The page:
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“ But will He love me, dear Mamma,

As tenderly as you?
And will my own Papa one day

Come and live with me too ?
" But you must first lay me to sleep

Where Grandpapa is laid ;
Is not the churchyard cold and dark,

And shan't I feel afraid ?
“ And will you every evening come,

And say my pretty prayer
Over poor Annie's little grave,

And see that no one's there.
“ And promise me that when you die,

That they your grave shall make
Next unto mine that I may be

Close to you when I wake.
“ Nay, do not leave me, dear Mamma,

But watch beside me keep ;
My heart feels cold--the room's all dark ;

Now lay me down to sleep.
“And should I sleep to wake no more,

Dear, dear Mamma, good bye ;
Poor Nurse is kind, but oh! do you

Be with me when I die."

JUVENIS.

HYDROPHOBIA. When a dog has bitten a man, the last thing to be done is to destroy it. The dog should be chained up, and carefully looked to daily. Many cases show the importance of this measure. A lad was brought to me with his hand much swelled and inflamed from the bite of a dog, and his father was very anxious to have the part removed ; but the state of the hand rendered such an operation hazardous; and as the dog was alive I persuaded him to wait and have nothing done till we should learn that the dog had become rabid. The hand was therefore poulticed, and got well, and the dog proved not to be rabid. It is probable, that if the dog does not become rabid in a month, the patient is perfectly secure; but two months would be a still more satisfactory interval. If nothing further is known of the dog that has bitten a person, or he has been instantly after killed, the prudent and proper course to be taken is to treat the wound as if the dog had been known to be rabid.—Mr. Mayo in the Medical Gazette.

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THE WALL OF CHINA.

China is a very ancient and remarkable empire, of very great extent, and inhabited by an immense population. But it is situated in the remotest part of the world, at a very great distance from this country, and the manners and customs of the people have prevented our knowing much respecting them until of late years. They have never kept up intercourse with other countries, but nevertheless have advanced very far in the arts of life, and have much learning and knowledge among them in those things to which they have given their attention. But they still remain worshippers of idols, and Christianity has never appeared to make any progress there, through the jealousy and self-conceit which marks the whole nation above all others. Unhappily our country is now, at war with them, on account of a difference which arose in matters of commerce; and it is very painful to think that we are inflicting upon many of them very great miseries, instead of being occupied in benefiting and enlightening them. The principal intercourse we have hitherto maintained with them has been from the 'purchase of tea. This comfort of life, with which all are so well acquainted, is brought from China, where it is grown and cultivated to a very great extent. The character of this nation has always been peaceful, and their only object appears to have been to protect themselves from their enemies, not to harass or invade the possessions of their neighbours. In this they have been a striking example even to those countries which are called Christian. There was a very fierce and warlike nation, called the Tartars, living near their boundary, from whom they had always much to fear. To defend themselves against the attacks of these lawless people, the Chinese built a great Wall' many hundred years ago, which is represented in the print. This stupendous wall, which is deservedly ranked among the grandest works of art, extends across the northern boundary of the Chinese empire. It is conducted over the tops of losty mountains, some nearly a mile in height; across deep valleys and over wide rivers, by means of arches; in many parts it is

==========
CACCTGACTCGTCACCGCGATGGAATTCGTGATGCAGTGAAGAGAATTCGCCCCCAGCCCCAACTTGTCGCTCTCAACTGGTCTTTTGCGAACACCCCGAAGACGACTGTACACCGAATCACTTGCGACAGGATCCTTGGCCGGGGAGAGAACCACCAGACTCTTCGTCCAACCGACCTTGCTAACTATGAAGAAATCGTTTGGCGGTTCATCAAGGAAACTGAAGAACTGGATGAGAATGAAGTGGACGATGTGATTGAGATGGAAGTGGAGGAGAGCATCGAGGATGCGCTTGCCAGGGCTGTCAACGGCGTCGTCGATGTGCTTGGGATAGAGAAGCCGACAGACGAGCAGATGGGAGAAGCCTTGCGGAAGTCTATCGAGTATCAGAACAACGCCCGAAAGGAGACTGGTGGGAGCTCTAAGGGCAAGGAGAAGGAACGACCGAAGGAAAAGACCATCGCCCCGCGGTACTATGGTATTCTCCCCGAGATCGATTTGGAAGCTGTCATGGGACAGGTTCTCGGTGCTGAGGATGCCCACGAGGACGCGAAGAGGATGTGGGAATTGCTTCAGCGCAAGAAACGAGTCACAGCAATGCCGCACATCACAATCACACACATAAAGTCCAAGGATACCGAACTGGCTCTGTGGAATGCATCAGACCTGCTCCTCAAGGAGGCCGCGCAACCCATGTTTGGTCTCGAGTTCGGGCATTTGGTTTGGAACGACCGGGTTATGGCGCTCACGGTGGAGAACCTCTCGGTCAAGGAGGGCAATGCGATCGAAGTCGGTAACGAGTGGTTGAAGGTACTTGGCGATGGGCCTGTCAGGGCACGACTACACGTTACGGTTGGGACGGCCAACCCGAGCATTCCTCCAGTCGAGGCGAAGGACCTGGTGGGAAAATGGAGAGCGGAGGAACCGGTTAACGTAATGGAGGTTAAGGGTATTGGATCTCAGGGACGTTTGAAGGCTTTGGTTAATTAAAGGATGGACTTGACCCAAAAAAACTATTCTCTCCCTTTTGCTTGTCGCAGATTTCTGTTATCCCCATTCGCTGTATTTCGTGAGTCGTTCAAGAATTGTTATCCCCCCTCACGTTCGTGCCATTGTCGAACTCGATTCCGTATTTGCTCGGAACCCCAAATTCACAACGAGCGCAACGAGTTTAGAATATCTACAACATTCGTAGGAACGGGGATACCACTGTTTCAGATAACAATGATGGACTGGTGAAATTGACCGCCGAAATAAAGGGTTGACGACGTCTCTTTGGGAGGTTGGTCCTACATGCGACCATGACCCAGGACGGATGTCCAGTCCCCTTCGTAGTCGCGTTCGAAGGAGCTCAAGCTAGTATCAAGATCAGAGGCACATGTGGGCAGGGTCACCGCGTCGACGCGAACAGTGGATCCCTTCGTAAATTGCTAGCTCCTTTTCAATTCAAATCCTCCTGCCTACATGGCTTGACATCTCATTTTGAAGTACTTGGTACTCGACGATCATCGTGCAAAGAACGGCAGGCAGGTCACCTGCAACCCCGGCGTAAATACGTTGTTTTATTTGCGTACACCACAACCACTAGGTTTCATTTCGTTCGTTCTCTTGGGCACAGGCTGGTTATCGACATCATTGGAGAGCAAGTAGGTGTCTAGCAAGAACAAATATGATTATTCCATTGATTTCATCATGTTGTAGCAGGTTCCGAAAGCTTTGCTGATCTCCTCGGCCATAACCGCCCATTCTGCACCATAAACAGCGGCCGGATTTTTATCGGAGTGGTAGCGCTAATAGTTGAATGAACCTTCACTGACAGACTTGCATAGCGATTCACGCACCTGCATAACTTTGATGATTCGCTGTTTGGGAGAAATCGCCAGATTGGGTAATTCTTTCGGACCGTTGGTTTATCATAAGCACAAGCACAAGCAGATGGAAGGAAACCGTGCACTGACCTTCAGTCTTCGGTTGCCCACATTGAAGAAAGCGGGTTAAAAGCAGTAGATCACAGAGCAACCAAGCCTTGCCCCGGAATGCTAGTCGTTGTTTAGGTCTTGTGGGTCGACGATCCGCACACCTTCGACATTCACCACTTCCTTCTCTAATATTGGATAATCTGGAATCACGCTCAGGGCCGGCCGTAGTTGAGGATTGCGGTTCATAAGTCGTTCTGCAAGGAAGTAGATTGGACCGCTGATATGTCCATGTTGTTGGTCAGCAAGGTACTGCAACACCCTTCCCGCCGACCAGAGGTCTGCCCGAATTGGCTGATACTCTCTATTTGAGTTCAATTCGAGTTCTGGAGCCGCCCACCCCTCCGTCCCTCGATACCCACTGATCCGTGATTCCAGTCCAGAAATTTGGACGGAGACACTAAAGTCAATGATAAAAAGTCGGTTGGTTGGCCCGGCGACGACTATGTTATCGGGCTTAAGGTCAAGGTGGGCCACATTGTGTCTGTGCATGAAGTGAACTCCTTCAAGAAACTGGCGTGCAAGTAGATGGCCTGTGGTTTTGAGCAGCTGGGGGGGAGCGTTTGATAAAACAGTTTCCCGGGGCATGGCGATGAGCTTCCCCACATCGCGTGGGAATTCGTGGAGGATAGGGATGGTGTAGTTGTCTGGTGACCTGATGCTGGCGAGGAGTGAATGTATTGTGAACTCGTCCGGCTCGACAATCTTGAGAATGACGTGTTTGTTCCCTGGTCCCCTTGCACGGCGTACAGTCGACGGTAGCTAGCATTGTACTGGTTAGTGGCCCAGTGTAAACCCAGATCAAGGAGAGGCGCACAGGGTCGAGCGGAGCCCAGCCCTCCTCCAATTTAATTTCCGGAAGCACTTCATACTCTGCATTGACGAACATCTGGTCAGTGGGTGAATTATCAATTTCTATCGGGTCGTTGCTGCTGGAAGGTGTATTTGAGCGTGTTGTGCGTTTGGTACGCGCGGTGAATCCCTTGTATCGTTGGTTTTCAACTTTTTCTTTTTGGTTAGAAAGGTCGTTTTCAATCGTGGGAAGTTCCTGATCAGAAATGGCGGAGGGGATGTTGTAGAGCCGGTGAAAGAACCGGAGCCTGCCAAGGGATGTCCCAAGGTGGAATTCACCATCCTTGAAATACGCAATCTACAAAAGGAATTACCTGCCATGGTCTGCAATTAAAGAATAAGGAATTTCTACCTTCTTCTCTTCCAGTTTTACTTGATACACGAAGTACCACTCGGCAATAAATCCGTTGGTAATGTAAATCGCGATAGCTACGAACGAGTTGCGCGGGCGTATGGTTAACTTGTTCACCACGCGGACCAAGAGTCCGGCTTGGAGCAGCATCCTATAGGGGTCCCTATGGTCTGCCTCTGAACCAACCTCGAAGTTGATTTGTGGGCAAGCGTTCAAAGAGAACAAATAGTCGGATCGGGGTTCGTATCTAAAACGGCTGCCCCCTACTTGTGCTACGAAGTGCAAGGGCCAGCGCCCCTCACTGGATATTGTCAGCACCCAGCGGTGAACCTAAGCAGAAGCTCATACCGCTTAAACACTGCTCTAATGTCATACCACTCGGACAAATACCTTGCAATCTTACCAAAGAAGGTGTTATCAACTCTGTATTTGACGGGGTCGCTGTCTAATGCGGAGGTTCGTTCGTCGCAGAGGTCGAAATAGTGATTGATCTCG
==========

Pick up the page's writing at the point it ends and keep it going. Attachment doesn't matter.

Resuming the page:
VOL. XXII.

G